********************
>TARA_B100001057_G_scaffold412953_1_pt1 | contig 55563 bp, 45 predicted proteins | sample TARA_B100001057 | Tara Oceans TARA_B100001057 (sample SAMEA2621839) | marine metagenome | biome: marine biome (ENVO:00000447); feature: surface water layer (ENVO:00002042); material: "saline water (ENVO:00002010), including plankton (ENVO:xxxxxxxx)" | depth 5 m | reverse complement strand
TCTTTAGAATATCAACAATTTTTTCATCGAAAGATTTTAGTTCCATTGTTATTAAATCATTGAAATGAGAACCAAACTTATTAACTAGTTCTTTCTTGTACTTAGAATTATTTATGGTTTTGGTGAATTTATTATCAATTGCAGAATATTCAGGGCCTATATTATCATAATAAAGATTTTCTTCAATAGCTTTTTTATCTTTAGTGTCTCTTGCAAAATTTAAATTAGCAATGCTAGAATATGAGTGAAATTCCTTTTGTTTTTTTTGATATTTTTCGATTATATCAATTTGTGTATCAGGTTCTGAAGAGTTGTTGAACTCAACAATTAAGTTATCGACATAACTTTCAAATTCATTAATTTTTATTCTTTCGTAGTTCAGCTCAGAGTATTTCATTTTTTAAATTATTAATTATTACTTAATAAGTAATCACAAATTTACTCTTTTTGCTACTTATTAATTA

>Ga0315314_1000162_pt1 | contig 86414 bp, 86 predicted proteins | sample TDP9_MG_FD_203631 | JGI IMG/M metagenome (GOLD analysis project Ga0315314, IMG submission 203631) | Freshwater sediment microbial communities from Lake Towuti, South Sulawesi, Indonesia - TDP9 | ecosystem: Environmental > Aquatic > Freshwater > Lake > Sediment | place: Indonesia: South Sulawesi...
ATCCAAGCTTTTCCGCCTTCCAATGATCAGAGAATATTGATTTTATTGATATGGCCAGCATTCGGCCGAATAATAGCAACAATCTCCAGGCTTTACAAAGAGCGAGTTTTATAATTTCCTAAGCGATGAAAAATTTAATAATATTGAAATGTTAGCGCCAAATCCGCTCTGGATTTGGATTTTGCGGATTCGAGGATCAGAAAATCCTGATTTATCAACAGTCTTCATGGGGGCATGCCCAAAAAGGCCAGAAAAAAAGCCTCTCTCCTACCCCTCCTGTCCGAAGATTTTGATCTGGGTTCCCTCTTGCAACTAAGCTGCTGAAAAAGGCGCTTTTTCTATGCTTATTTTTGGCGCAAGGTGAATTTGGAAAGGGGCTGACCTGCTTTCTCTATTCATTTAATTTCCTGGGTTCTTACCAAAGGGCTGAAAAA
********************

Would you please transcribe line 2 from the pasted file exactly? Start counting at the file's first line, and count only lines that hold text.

TCTTTAGAATATCAACAATTTTTTCATCGAAAGATTTTAGTTCCATTGTTATTAAATCATTGAAATGAGAACCAAACTTATTAACTAGTTCTTTCTTGTACTTAGAATTATTTATGGTTTTGGTGAATTTATTATCAATTGCAGAATATTCAGGGCCTATATTATCATAATAAAGATTTTCTTCAATAGCTTTTTTATCTTTAGTGTCTCTTGCAAAATTTAAATTAGCAATGCTAGAATATGAGTGAAATTCCTTTTGTTTTTTTTGATATTTTTCGATTATATCAATTTGTGTATCAGGTTCTGAAGAGTTGTTGAACTCAACAATTAAGTTATCGACATAACTTTCAAATTCATTAATTTTTATTCTTTCGTAGTTCAGCTCAGAGTATTTCATTTTTTAAATTATTAATTATTACTTAATAAGTAATCACAAATTTACTCTTTTTGCTACTTATTAATTA